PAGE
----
David Freedberg and Robert D. McFadden Range: 500-‐1425 CE Byzan.ne Key Terms/Concepts: Icon, veneraDon, latria, proskynesis, acheiropoietai, palladium, Iconoclasm, Pantokrator, Acheiropoietos, Theotokos, Hodegetria, Orans, BlacherniDssa, Eleousa, Glykophilsousa, Festal, Iconoclast, Iconophile, Iconodule, Iconostasis. Key Monuments: Vladimir Virgin, ConstanDnople, late 11th –early 12th Century. Virgin and Child between Saints Theodore and George, St. Catherine at Mt. Sinai, late 6th— early 7th century. The AnnunciaDon, “Ohrid AnnunciaDon,” Macedonia, early 14th Century. Andrey Rublyov, The Old Testament Trinity (Three Angels VisiDng Abraham), 1410.
Roman Empire into Eastern and Western regions. *Theodosius I asserted ChrisDanity as the oﬃcial religion of the Roman Empire in 380 and ordered the dismantlement of all pagan temples and monuments in 391. Theodosius I (379-‐395)
Roman Empire into Eastern and Western regions. *The successors of Theodosius I conDnued to strengthen ChrisDanity as a powerful force in both the East and the West. Honorius I (395-‐423) ByzanDne Empire
representaDons Speciﬁc: Pictures of holy persons, events, venerated by the Eastern church. Virgin and Child between Saints Theodore and George, St. Catherine at Mt. Sinai, late 6th—early 7th century.
date BapDsm of Jesus by John the Forerunner (January 6) The PresentaDon of Jesus in the Temple (February 2) The AnnunciaDon (March 25) The Raising of Lazarus (Saturday before Palm Sunday) Entry into Jerusalem (Palm Sunday) The Cruciﬁxion (Good Friday) The ResurrecDon (Easter or Holy Pascha) The Ascension (40 days a`er Easter) Meso-‐Pentecost (Jesus, 12 years old, lectures the Jewish Priests in the Temple) The Descent of the Holy Spirit (Pentecost, 50 days a`er Easter) The TransﬁguraDon (August 6) The DormiDon of the Holy Virgin * (August 15) The NaDvity of the Virgin Mary (September 8) The ExaltaDon of the Cross (by Arch. Zinon, Courtesy Orthodox World) * The PresentaDon of the Virgin in the Temple (November 21) The NaDvity of our Lord Jesus Christ (December 25) The AnnunciaDon, “Ohrid AnnunciaDon,” Macedonia, early 14th Century.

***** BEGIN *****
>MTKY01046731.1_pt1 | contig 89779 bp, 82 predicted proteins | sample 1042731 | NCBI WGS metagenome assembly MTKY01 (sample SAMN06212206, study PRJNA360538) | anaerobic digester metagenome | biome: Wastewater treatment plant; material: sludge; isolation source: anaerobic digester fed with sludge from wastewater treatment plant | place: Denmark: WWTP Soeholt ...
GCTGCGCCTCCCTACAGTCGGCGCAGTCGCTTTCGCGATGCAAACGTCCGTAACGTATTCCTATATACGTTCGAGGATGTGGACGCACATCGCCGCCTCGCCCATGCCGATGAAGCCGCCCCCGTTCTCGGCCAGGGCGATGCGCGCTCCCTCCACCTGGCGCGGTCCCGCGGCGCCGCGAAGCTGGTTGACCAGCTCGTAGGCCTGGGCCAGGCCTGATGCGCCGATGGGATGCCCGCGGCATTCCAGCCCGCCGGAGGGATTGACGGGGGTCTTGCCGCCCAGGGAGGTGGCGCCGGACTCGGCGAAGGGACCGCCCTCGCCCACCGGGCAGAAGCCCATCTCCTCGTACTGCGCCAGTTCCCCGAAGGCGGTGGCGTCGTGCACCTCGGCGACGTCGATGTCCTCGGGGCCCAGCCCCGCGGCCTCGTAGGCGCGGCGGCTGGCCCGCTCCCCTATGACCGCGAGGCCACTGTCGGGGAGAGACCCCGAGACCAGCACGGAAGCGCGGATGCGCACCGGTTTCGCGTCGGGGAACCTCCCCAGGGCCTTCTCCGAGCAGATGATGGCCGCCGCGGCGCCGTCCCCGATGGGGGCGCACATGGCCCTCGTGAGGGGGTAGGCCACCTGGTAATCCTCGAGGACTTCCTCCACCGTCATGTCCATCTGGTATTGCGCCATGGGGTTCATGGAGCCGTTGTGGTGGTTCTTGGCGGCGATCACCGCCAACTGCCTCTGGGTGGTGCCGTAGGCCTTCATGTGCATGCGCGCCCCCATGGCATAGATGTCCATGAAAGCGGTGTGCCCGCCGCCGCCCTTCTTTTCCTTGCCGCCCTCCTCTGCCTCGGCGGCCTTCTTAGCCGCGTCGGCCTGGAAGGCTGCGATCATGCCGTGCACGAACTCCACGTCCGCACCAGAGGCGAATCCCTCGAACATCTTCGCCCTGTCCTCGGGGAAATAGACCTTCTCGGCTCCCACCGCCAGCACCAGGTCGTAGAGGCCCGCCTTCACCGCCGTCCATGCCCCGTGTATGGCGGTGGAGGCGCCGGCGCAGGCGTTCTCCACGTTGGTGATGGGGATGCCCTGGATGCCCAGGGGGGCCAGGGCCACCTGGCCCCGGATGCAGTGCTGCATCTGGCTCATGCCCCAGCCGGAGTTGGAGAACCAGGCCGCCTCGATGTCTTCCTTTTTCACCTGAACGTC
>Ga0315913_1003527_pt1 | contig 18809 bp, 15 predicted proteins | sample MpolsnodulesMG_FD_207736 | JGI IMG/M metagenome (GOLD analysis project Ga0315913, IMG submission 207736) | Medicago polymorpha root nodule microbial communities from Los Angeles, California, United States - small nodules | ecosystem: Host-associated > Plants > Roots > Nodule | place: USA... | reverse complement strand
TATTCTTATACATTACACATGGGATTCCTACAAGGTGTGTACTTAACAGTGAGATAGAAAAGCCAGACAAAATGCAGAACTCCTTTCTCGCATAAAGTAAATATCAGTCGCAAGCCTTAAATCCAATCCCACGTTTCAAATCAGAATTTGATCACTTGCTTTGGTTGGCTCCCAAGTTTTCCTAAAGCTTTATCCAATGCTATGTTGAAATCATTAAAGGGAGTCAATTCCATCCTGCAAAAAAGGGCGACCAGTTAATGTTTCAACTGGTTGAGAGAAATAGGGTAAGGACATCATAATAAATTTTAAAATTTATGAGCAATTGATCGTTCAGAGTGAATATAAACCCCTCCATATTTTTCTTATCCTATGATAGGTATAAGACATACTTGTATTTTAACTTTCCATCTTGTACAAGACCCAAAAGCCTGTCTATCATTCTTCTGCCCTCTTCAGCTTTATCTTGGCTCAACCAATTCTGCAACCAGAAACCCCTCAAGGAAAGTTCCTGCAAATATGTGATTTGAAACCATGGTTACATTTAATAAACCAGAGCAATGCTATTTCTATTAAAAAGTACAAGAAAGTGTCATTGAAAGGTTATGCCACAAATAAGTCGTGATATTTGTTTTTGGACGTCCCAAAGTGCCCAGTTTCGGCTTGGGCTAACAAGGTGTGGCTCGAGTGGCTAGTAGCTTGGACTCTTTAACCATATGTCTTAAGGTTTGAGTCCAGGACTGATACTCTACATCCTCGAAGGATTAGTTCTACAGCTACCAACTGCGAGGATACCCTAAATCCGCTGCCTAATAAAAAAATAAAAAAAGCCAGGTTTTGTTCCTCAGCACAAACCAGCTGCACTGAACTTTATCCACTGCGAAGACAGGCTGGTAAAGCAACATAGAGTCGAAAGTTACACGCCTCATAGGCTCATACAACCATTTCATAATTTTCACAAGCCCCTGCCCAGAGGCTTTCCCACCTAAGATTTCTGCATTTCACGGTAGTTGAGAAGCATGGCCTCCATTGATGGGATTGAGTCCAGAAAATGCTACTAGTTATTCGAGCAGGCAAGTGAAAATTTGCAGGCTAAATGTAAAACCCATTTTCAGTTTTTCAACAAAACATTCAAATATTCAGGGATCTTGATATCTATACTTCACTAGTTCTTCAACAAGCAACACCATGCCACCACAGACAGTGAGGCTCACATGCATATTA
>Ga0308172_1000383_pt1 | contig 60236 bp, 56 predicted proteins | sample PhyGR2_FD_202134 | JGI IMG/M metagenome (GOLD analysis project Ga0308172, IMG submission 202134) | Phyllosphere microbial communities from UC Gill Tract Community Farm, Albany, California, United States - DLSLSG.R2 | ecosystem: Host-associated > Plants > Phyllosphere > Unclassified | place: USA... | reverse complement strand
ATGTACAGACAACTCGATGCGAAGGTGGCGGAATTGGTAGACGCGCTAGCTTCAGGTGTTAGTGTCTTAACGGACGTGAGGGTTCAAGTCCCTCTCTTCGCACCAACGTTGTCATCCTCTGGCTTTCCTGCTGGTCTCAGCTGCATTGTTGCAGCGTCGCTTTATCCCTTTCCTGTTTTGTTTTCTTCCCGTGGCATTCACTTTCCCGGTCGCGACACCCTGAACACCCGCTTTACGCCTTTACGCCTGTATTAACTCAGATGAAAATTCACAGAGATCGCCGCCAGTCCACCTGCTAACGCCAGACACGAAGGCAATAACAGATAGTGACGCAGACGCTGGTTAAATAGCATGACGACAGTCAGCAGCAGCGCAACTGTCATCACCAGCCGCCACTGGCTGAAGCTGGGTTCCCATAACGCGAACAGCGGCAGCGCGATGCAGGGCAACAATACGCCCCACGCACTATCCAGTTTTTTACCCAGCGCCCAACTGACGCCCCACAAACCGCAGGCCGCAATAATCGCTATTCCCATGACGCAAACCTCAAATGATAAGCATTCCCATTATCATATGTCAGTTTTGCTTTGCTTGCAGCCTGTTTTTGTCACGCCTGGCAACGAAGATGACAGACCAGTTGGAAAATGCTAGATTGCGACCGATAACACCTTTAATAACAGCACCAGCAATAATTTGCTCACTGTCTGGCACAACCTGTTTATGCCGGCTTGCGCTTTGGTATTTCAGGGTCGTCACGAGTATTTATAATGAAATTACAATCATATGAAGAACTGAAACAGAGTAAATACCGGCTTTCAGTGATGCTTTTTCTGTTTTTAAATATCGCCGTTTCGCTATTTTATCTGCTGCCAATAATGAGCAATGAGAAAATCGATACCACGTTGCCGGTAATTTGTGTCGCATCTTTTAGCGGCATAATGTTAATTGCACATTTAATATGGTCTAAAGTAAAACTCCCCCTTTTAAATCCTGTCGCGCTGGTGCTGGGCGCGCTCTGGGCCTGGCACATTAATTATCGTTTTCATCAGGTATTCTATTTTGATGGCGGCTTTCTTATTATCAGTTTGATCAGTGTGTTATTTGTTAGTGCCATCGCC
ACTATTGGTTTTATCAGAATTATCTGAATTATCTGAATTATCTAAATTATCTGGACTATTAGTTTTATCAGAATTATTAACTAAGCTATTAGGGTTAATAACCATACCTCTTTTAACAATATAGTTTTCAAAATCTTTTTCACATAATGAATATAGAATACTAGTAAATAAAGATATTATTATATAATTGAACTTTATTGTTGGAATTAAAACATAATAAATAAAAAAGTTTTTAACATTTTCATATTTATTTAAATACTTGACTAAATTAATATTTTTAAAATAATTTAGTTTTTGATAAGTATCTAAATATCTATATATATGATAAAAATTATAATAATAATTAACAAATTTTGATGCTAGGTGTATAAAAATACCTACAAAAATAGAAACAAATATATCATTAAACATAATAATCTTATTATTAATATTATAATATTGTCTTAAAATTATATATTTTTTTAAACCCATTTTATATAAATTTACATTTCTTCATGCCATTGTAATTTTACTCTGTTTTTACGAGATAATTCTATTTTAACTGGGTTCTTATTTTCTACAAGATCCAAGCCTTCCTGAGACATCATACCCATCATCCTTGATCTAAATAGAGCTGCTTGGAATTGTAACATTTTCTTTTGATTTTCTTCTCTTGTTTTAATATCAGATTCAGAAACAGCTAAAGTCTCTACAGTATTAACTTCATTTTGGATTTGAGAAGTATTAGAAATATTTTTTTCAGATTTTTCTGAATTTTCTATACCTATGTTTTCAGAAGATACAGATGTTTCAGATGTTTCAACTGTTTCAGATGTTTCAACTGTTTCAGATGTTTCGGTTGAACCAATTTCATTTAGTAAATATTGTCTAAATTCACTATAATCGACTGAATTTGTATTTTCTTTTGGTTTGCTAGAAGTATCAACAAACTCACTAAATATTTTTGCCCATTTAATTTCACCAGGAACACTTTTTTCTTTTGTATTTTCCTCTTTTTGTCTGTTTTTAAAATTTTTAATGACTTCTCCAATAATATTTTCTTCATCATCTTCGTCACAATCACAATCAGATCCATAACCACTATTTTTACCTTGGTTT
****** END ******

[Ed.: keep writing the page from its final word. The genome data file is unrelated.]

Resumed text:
the “graven images” menDoned in the second commandment: “4 Thou shalt not make unto thee any graven image, or any likeness of any thing that is in heaven above, or that is in the earth beneath, or that is in the water under the earth:5 thou shalt not bow down thyself to them, nor serve them.” (Exodus 20: 4-‐5) 2) Icons are man made, as opposed to relic, and do not deserve to be venerated: “The divine nature is completely uncircumscribable and cannot be depicted or represented by ar&sts in any medium whatsoever.” (Iconoclas&c Council, 754)
tools: “An image is, aKer all, a reminder; it is to the illiterate what a book is to the literate, and what the word is to hearing, the image is to sight.” (John of Damascus) 2) Icons are a valuable proxy by which the faithful could demonstrate their love and honor for the divine: “God created man to his own image” (Genesis 1:27) 3) Icons are a valid way to communicate Christ’s humanity and suﬀering: “How, indeed, can the Son of God be acknowledged to have been a man like us —he who was deigned to be called our brother—if he cannot be depicted?”